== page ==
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Chicago author of 'How to Survive the Bulls of Pamplona' gored -- but will run again

AuthorsErnest Hemingway

A Chicago author who wrote a chapter of the book “How to Survive the Bulls of Pamplona” was gored Wednesday during the Spanish bull running festival.

“When I fell, the bull fell with me and gored me in one motion,” said Bill Hillmann, who spoke by phone from his hospital room in Spain. “The horn went in one side of my thigh and exited the other side and he pulled it through.”

Hillmann said he plans to run again next year.

A former Chicago boxing champion, Hillmann is a veteran of the running of the bulls. His chapter in the 2014 e-book about the event offers frank advice to would-be bull runners that ranges from shoe selection to which parts of the course are appropriate for beginners.

"You cannot run a very long distance with the bulls,” Hillmann wrote. “They have four legs. They’re faster than you.”

Hillmann, 32, said he approached a massive black bull Wednesday that had become distanced from the pack.

“I always run with lone bulls when the bulls get separated,” he said after undergoing surgery in a Pamplona hospital. “I always try to run them up the street. This was a normal morning for me.”

But he recalls being pushed and then tripping. Hillmann said he and the bull fell simultaneously. Though he said doctors expect him to make a full recovery, they told him the prognosis could have been much worse.

“They said it was a centimeter away from my femoral artery and if it had hit that artery I would have died,” said Hillmann, who grew up in Chicago’s Edgewater neighborhood and today lives in Little Village.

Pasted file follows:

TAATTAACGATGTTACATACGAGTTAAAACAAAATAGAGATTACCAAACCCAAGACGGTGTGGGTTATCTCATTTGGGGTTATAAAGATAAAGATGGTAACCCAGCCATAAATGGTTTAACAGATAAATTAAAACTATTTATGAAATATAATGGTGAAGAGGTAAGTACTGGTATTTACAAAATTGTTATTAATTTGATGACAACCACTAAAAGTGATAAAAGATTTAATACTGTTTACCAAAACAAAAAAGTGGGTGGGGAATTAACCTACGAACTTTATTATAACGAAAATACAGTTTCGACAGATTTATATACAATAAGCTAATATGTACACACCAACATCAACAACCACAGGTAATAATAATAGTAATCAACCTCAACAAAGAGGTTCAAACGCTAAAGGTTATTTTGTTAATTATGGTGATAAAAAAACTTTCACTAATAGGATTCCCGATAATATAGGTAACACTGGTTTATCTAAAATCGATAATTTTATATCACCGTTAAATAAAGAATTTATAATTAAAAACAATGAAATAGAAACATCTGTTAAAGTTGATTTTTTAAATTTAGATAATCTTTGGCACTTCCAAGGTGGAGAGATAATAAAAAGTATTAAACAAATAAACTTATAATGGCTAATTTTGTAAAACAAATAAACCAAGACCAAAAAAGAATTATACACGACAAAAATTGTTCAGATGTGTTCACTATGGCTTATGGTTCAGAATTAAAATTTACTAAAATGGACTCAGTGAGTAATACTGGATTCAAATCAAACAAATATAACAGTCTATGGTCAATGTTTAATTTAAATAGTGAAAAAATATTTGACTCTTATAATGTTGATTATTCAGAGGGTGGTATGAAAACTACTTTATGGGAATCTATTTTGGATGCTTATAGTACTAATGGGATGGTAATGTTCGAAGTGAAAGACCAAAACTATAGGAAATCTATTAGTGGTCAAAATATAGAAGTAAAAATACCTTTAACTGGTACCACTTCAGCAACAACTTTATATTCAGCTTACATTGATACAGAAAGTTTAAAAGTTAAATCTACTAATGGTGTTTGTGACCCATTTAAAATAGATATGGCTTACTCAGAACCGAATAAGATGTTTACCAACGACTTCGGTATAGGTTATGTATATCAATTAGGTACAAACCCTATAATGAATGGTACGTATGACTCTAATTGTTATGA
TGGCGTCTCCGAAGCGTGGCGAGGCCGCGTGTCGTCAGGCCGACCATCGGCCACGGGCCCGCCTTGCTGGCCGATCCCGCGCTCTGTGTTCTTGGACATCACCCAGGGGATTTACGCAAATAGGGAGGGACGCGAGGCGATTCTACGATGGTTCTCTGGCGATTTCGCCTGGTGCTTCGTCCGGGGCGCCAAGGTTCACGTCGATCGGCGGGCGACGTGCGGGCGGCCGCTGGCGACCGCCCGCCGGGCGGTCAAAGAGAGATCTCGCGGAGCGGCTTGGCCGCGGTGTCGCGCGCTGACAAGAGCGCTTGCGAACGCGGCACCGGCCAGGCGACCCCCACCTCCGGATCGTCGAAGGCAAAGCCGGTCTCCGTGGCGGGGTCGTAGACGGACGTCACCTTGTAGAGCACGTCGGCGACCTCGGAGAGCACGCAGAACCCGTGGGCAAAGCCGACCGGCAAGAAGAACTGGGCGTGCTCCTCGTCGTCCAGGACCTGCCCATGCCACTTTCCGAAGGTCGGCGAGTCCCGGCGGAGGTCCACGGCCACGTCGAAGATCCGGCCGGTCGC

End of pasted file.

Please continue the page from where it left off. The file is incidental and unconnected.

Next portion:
Though he apparently hadn’t been seriously injured before, this wasn’t Hillmann’s first time on the wrong side of a bull’s horns. In 2011, he told the Tribune about another close call in Pamplona.

“One time I tried to challenge a bull, cut in front of him,” he said then. “He picked me up — I thought I was gored, but he just hooked my shirt — and he slammed me to the street.”

The animal that gored him Wednesday was the heaviest of the morning's six bulls, weighing around 1,300 pounds. Hillmann said there were no hard feelings between him and the beast.

“I don’t hold a grudge,” he said. “That animal, it was a beautiful bull. And if I wouldn’t have been pushed and tripped up and fallen down with him, I would have a great run with that bull.”

A Spanish man was also gored Wednesday in the "encierro," when runners in red scarves and white outfits dash through the Spanish town's streets pursued by the huge animals.

Wednesday's run was the third in the weeklong San Fermin festival, depicted in Ernest Hemingway's 1926 novel "The Sun Also Rises." A Hemingway enthusiast, Hillmann told the Tribune three years ago that the book led him to the running of the bulls.

Hillmann, a bull running veteran of about 10 years, credited the event with helping him become sober and finish his Chicago-based novel “The Old Neighborhood.” He spoke at this year’s Printers Row Lit Fest.

Hillmann said Wednesday’s wound — which he estimated to be between the size of a golf ball and baseball — hasn’t affected his passion for the event.

“I love the Spanish fighting bulls,” he said. “It’s the most wonderful animal in the world and I’m proud to have been gored by one. It’s an honor and it only makes me love this tradition even more.”

Reuters and Tribune reporter Meredith Rodriguez contributed.

mitsmith@tribune.com

Copyright © 2014, The Baltimore Sun
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